Once in a while, the Arthur Brough Players, the resident repertory company, would have a famous guest artiste. Sabrina Fair, later to be made into a film with Audrey Hepburn, Humphrey Bogart and William Holden, was to be staged and popular film and radio star Paul Carpenter – who could forget him as Larry Duke in the film Stock Car or as the cowboy Jeff Arnold in the radio series Riders of the Range – was to play the lead. Imagine how I felt when Peggy asked if I was interested in a walk-on part.
I shall never forget the excitement of my first rehearsal. Grasping my little cream leatherette vanity case I went up the metal stairs feeling like a real actress. Initially, I was very shy and in awe of everyone, but I was made very welcome. I was introduced to Paul Carpenter. He was tall, dark haired and wore stone coloured boots which impressed me very much. Of course, there were no wages and I had to provide my own costume, so I wore my best dress, which was a jade green silky material with layers of frilly petticoats.
The dressing room was a bit like a cheerful public lavatory; cream painted brick walls with a red border. It was here with the rest of the cast that I slapped on the Leichner 5 and 9 greasepaint and sneezed my way through copious amounts of face powder. Against the wall a full length plate glass mirror with a huge chunk out of the corner listed dangerously. Health and Safety today would have had a blue fit!
I wasn’t provided with a script and just did as I was told. It wasn’t until I saw the film years later that I understood the actual scene! Paul Carpenter was on stage and I entered looking for my boyfriend. He pointed and I followed his direction. My boyfriend then entered looking for me and Paul pointed him in the opposite direction – the audience loved it and howled with laughter. It ended up with us finally meeting and kissing centre stage. My boyfriend, played by Stephen Yardley, who was later to find fame as Ken Masters in the TV series Howards Way, was also the ASM [assistant stage manager] and took his duties very seriously. I didn’t let on that although it was just a stage kiss it was the first time I had been kissed!
During rehearsals one day, I couldn’t believe my ears when Paul asked me if I fancied an afternoon out. In the taxi, with my father’s many warnings ringing in my ears, I was beginning to have second thoughts. However, when we arrived at his hotel to my relief he left me in the bar with a glass of lemonade and went upstairs to change. It was a very embarrassing wait as everyone was staring at me. On his return he summoned another taxi which took us along the seafront to an amusement arcade, where we played bingo all afternoon! We became great mates and did this every afternoon for the run of the play.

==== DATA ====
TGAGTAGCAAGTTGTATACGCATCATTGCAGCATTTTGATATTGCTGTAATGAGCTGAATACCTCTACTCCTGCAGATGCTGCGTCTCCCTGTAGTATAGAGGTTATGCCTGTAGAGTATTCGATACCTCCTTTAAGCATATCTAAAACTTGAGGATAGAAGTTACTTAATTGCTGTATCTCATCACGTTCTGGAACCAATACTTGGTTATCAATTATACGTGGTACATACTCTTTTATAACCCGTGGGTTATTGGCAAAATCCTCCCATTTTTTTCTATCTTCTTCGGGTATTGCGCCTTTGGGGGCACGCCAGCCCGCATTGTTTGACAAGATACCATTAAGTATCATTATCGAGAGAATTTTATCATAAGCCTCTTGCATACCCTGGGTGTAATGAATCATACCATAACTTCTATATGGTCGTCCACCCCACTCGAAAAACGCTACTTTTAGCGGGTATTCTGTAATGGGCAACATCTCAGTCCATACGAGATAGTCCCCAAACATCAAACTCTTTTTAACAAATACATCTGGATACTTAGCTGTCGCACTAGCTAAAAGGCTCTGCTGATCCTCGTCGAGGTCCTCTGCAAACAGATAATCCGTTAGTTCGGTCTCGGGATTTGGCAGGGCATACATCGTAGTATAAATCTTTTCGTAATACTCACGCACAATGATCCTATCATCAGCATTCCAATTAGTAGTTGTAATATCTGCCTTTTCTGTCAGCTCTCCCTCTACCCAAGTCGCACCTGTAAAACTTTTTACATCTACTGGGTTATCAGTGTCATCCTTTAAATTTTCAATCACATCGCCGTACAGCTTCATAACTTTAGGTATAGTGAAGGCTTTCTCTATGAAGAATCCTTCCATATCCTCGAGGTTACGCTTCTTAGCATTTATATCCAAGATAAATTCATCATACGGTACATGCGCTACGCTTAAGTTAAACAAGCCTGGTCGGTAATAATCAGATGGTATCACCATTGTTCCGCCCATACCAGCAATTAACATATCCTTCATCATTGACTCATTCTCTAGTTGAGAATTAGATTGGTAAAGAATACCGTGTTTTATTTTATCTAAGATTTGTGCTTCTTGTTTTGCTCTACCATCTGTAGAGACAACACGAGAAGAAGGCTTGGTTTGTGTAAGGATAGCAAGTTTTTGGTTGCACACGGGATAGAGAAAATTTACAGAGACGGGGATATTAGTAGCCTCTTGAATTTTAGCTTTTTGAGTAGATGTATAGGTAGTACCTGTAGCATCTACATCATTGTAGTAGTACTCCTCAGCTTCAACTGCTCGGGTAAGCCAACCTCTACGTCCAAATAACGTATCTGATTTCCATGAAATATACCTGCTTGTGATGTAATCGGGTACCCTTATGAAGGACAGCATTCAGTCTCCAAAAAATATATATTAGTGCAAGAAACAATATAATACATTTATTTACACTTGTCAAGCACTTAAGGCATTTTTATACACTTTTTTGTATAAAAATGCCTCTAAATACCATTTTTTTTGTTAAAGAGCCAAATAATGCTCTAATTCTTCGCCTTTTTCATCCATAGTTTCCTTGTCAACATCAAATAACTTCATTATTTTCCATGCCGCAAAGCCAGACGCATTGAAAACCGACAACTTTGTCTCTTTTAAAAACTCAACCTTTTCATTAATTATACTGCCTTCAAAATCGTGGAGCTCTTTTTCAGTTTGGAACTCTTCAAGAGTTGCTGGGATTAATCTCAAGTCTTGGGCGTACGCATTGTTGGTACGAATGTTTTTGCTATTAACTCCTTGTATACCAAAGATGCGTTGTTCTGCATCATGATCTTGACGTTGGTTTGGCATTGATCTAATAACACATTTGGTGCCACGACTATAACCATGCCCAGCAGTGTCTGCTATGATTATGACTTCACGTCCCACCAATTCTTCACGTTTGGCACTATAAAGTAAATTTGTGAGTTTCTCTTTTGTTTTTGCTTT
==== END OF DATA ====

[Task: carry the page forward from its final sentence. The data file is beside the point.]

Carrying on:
The opening night was thrilling, and at every performance the auditorium erupted into loud applause whenever Paul walked onto the stage. I couldn’t keep away from the theatre and would go and watch rehearsals for the following week.
One morning I was handed a letter – fan mail? It was from the stage magazine Spotlight, requesting my photograph and availability for future work – I was thrilled as I had just had some photos taken and I sent them off by return, although this fizzled out and didn’t lead anywhere.
The last night came all too soon. The cast gave me a large box of chocolates as a thank you. Paul Carpenter kissed me on the cheek saying, “Thank you, pretty child, you have been great fun. Take care.” I was only to see him again on the screen and sometime later [June 1964] the newspaper headlines announced he had died.
Back to reality, there were exams to be passed and I became a trainee hotel receptionist at the Westcliff Hotel. This was not what I wanted. On a visit to Portugal I met my husband John Holland, a sailor, writer, TV/film actor. We were eventually based there for nearly twenty years until his death in 2000.
Even though my theatre adventures were a long time ago I still treasure memories of that very happy time in my life.
Archivist David Simpson adds: A shorter version of this article appeared in issue 204 (published in October 2014) of the fortnightly magazine ‘Yours’. When Annie was commissioned to write it she contacted me for details about the Palace and, specifically, the production of Sabrina Fair. We enjoyed the shared experience of researching the project although sadly, despite all the programmes we have, we do not have one for that play (the extracts above are from adjacent programmes).
Annie also contacted Stephen Yardley, who played her boyfriend. Despite the stage kiss making such an impression on Annie, Stephen now has little recollection of that play. However, he did kindly provide the photograph that appears here.
It was a real pleasure collaborating with Annie, and I am very grateful to her for allowing her lovely reminiscences to appear here.
Nowadays, Annie is best known for her books for children, particularly the “Stella the Stork” series. For more information please see: